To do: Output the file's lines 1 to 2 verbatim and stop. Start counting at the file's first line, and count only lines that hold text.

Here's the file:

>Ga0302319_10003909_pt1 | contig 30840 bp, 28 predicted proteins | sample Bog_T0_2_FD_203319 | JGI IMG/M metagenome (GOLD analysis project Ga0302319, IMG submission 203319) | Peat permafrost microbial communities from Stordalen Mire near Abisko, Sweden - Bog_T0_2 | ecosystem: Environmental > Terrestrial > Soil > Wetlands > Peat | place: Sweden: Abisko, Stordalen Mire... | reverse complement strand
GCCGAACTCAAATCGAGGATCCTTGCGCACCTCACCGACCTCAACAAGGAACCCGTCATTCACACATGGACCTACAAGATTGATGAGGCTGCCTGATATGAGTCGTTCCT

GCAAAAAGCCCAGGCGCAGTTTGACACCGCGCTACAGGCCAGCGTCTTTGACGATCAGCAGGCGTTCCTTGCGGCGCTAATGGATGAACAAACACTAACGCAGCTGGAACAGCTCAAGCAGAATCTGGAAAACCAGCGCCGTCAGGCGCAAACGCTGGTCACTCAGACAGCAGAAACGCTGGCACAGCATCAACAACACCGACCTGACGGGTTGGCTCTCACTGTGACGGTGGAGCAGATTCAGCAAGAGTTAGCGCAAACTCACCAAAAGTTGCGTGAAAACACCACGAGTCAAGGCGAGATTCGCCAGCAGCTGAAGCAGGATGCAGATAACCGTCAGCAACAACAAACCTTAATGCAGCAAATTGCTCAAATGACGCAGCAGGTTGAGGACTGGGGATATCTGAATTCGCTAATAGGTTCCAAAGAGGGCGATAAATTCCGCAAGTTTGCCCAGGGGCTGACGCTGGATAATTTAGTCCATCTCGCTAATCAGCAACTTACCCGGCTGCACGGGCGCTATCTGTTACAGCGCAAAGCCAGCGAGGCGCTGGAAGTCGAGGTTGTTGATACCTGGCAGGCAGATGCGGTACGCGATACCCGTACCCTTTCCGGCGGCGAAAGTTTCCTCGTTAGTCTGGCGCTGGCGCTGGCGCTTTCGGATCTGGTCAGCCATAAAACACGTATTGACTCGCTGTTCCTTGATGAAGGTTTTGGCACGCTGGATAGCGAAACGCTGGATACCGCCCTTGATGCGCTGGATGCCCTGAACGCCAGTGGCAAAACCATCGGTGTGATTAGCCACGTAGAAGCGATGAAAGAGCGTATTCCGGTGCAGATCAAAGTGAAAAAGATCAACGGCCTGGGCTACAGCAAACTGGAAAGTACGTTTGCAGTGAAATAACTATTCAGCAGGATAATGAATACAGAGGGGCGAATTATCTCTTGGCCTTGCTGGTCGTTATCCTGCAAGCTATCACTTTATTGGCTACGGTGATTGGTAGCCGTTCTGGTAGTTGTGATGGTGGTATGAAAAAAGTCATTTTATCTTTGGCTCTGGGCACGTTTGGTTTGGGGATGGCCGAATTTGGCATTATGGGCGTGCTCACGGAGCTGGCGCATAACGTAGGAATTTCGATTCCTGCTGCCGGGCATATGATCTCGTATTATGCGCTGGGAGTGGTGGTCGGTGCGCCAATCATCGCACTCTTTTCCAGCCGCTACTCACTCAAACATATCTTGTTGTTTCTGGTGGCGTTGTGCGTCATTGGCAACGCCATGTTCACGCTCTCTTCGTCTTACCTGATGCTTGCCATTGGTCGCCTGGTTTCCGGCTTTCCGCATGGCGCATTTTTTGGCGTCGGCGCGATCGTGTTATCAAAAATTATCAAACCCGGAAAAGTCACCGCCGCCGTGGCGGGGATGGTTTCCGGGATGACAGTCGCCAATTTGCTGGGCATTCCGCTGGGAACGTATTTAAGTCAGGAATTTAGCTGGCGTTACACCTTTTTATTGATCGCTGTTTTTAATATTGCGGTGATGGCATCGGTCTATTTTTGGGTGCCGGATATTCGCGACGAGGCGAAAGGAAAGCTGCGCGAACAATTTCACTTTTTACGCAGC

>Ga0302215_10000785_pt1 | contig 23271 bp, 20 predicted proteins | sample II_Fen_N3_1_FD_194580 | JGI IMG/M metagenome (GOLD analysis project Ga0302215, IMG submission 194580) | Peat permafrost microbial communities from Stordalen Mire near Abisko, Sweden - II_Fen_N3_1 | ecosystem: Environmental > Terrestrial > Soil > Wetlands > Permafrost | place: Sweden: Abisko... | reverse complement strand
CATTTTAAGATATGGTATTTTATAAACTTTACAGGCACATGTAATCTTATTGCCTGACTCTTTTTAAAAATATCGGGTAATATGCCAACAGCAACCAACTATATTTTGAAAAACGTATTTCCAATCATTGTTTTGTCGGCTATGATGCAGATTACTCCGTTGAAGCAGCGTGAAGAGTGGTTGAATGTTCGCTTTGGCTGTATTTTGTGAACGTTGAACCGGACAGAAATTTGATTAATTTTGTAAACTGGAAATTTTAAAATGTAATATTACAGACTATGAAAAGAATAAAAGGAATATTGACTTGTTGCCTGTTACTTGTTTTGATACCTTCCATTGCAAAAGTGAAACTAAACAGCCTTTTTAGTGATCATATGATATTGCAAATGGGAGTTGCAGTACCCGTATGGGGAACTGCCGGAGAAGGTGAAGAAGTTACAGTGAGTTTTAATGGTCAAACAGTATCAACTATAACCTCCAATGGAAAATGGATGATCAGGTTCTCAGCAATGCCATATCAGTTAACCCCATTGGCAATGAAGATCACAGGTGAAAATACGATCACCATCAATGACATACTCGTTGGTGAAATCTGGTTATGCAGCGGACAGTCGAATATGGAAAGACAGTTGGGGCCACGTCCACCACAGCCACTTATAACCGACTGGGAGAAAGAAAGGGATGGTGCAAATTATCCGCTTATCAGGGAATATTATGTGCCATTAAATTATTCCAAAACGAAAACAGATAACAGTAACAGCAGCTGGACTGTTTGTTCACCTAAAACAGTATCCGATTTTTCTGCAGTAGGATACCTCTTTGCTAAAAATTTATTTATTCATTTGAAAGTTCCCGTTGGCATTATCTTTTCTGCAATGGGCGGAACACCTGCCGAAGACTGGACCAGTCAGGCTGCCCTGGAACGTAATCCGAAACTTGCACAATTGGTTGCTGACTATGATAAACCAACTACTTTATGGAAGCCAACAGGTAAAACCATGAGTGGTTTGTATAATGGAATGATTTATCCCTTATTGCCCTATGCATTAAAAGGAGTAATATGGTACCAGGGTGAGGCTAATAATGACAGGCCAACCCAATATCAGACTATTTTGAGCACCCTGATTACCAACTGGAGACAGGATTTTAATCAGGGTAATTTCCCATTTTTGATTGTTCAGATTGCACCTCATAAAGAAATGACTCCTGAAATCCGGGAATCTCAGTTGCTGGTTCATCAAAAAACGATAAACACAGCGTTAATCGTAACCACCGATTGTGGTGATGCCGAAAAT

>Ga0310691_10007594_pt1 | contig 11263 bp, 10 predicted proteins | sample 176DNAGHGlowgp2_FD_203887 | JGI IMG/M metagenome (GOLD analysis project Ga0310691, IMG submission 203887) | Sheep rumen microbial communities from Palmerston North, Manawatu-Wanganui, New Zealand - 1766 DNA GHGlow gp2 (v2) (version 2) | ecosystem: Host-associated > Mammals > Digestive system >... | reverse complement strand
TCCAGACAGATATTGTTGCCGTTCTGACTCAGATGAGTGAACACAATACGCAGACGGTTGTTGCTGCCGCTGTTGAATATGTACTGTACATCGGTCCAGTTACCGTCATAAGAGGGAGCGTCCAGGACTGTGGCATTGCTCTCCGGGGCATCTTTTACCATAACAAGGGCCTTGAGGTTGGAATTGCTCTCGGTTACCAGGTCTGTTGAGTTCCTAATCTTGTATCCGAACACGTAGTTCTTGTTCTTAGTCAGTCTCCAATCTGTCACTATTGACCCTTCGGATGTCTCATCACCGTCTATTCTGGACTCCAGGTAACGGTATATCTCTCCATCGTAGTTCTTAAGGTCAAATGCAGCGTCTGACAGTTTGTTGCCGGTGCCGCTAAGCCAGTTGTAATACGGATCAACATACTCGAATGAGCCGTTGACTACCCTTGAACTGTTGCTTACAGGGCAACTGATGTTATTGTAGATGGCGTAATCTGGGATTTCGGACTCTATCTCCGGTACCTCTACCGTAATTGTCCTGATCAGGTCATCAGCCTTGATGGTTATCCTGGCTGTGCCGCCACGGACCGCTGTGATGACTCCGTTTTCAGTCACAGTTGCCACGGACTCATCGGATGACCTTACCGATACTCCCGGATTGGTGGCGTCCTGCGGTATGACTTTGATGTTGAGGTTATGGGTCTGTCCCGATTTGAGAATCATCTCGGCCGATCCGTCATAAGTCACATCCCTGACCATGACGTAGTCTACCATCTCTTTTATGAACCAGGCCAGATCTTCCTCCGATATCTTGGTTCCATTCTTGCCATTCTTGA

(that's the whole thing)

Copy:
>Ga0302319_10003909_pt1 | contig 30840 bp, 28 predicted proteins | sample Bog_T0_2_FD_203319 | JGI IMG/M metagenome (GOLD analysis project Ga0302319, IMG submission 203319) | Peat permafrost microbial communities from Stordalen Mire near Abisko, Sweden - Bog_T0_2 | ecosystem: Environmental > Terrestrial > Soil > Wetlands > Peat | place: Sweden: Abisko, Stordalen Mire... | reverse complement strand
GCCGAACTCAAATCGAGGATCCTTGCGCACCTCACCGACCTCAACAAGGAACCCGTCATTCACACATGGACCTACAAGATTGATGAGGCTGCCTGATATGAGTCGTTCCT